Albania cuts diplomatic ties with Iran over July cyberattack
Albania cut diplomatic ties with Iran and expelled the country’s embassy staff over a major cyberattack nearly two months ago that was allegedly carried out by Tehran on Albanian government websites, the prime minister said Wednesday.
The move by NATO member Albania was the first known case of a country cutting diplomatic relations over a cyberattack.
The White House vowed unspecified retaliation Wednesday against Iran for what it called “a troubling precedent for cyberspace.”
In a statement, the White House said it has had experts on the ground for weeks helping Albania and had concluded Iran was behind the “reckless and irresponsible” attack and subsequent hack-and-leak operation.
The government’s decision was formally delivered to the Iranian Embassy in Tirana, the capital, in an official note, Prime Minister Edi Rama said. All embassy staff, including diplomatic and security personnel, were ordered to leave Albania within 24 hours.
On July 15, a cyberattack temporarily shut down numerous Albanian government digital services and websites.
Rama said an investigation determined that the cyberattack wasn’t carried out by individuals or independent groups, calling it “state aggression.”
“The deep investigation put at our disposal undeniable evidence that the cyberattack against our country was orchestrated and sponsored by the Islamic Republic of Iran which had involved four groups for the attack on Albania,” Rama said in a video statement.
Iran on Wednesday condemned the diplomats’ expulsion, calling the action ill-considered and short-sighted, according to Iranian state TV.
In a statement, the Iranian Foreign Ministry denied Tehran was behind any cyberattack on Albanian government websites, adding that it’s Iran which is a target of such attacks on its critical infrastructure.
Tirana said it was working with Microsoft and the FBI in an investigation into the cyberattack.
Mandiant, a leading U.S. cybersecurity firm, expressed “moderate confidence” last month that the attackers were acting in support of Tehran’s anti-dissident efforts.
A group calling itself “HomeLand Justice” claimed credit for the cyberattack that used ransomware to scramble data. Ransomware is best known for its use in for-profit criminal extortion, but is being increasingly wielded for political ends, particularly by Iran.
The claim by “HomeLand Justice” came on a Telegram channel in which documents purported to be Albanian residence permits of members of the Iranian opposition group Mujahedeen-e-Khalq group — best known as MEK — were posted, along with video of the ransomware being activated. The channel alleged corruption in the Albanian government and used hashtags including #Manez.
Albania, a NATO member since 2009, shelters about 3,000 Iranian MEK dissidents who live at Ashraf 3 camp in Manez, which is 30 kilometers (19 miles) west of Tirana.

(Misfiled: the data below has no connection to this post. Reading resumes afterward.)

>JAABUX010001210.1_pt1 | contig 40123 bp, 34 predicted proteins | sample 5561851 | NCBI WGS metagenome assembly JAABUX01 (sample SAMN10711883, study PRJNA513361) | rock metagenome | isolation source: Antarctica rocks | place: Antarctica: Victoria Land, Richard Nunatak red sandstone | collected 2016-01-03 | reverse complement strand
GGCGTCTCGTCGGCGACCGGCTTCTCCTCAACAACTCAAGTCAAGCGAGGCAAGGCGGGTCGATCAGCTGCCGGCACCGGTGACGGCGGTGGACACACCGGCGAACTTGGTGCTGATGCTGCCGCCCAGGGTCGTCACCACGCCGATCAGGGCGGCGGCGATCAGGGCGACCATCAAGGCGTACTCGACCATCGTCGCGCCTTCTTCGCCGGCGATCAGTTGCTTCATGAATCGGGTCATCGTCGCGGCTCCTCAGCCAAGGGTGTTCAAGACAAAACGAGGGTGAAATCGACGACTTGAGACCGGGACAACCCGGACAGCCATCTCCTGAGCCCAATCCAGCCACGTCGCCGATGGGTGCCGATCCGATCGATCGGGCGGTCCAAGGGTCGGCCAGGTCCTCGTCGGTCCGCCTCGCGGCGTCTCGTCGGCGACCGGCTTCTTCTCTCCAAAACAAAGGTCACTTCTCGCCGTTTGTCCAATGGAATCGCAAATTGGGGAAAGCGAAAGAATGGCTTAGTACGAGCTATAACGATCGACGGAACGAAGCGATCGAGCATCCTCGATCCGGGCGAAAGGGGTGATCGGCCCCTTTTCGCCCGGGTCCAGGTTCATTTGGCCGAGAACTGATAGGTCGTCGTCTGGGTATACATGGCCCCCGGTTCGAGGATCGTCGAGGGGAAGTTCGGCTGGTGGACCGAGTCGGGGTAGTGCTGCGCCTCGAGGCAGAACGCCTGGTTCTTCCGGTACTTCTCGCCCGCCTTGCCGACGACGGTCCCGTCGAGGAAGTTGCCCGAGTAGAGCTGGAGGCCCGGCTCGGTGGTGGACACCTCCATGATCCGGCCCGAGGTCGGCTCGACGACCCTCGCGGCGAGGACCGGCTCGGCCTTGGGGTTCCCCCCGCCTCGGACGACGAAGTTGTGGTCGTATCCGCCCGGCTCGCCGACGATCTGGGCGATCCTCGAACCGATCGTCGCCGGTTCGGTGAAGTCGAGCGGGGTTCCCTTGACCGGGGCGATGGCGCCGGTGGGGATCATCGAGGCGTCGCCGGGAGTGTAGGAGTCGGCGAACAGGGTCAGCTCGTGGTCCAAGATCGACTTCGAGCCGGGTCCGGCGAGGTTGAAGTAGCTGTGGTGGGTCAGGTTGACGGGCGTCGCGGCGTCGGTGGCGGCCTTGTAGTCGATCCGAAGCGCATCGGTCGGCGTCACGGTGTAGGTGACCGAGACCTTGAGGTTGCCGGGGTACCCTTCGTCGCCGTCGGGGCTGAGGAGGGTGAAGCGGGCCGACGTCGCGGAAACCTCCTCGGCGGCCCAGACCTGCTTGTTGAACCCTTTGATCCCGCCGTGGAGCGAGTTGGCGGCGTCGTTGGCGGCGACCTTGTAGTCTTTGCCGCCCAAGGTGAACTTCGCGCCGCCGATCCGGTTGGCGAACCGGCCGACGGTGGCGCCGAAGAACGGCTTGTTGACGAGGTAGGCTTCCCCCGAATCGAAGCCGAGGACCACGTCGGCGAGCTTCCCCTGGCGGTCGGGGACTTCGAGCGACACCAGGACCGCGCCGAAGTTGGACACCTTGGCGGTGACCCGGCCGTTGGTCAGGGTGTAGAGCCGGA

“This activity poses an active threat to public and private organizations in other NATO member states,” Mandiant said. “As negotiations surrounding the Iran nuclear deal continue to stall, this activity indicates Iran may feel less restraint in conducting cyber network attack operations going forward.”
At the time, the Albanian government said the hackers’ methods was identical to attacks last year in other NATO countries, including Germany, Lithuania, the Netherlands and Belgium.
Rama on Wednesday accused Tehran of recruiting one of the most notorious international cyberattack groups that was involved in similar attacks on Israel, Saudi Arabia, United Arab Emirates, Jordan, Kuwait and Cyprus. He said Tirana had shared the data and the investigation results with strategic partners and NATO countries.
The Biden administration said it supported the move by Albania to cut ties with Tehran.
“The United States strongly condemns Iran’s cyberattack,” National Security Council spokesperson Adrienne Watson said in a statement. “We join in Prime Minister Rama’s call for Iran to be held accountable for this unprecedented cyber incident.”
“The United States will take further action to hold Iran accountable for actions that threaten the security of a U.S. ally and set a troubling precedent for cyberspace,” Watson said.
Albanian Foreign Minister Olta Xhacka said Tirana “communicated closely with our partners, at NATO and the European Union, and also at the bilateral level, and asked for their support in Albania’s decision-making and, no doubt, for the future to address such kind of threats the best way possible.”
“The aggressiveness of the attack, the level of attack and moreover the fact that it was a fully unprovoked attack left no space for any other decision,” Xhacka said.
Mandiant Vice President John Hultquist told The Associated Press that the attacks on Albania and an earlier one on Montenegro show how “critical government systems in NATO countries are vulnerable and under attack.”
“The attack on Albania is a reminder that while the most aggressive Iranian cyber activity is generally focused in the Middle East region, it is by no means limited to it,” Hultquist said. “Iran will carry out disruptive and destructive cyberattacks as well as complex information operations globally.”
In July, MEK had planned to hold the Free Iran World Summit at the Manez camp with U.S. lawmakers among the invitees. The meeting was canceled “for security reasons and due to terrorist threats and conspiracies.”
In two separate instances in 2020 and 2018, Tirana expelled four Iranian diplomats for “threatening national security.”
Jon Gambrell in Dubai, United Arab Emirates, and Frank Bajak in Boston, contributed to this report.
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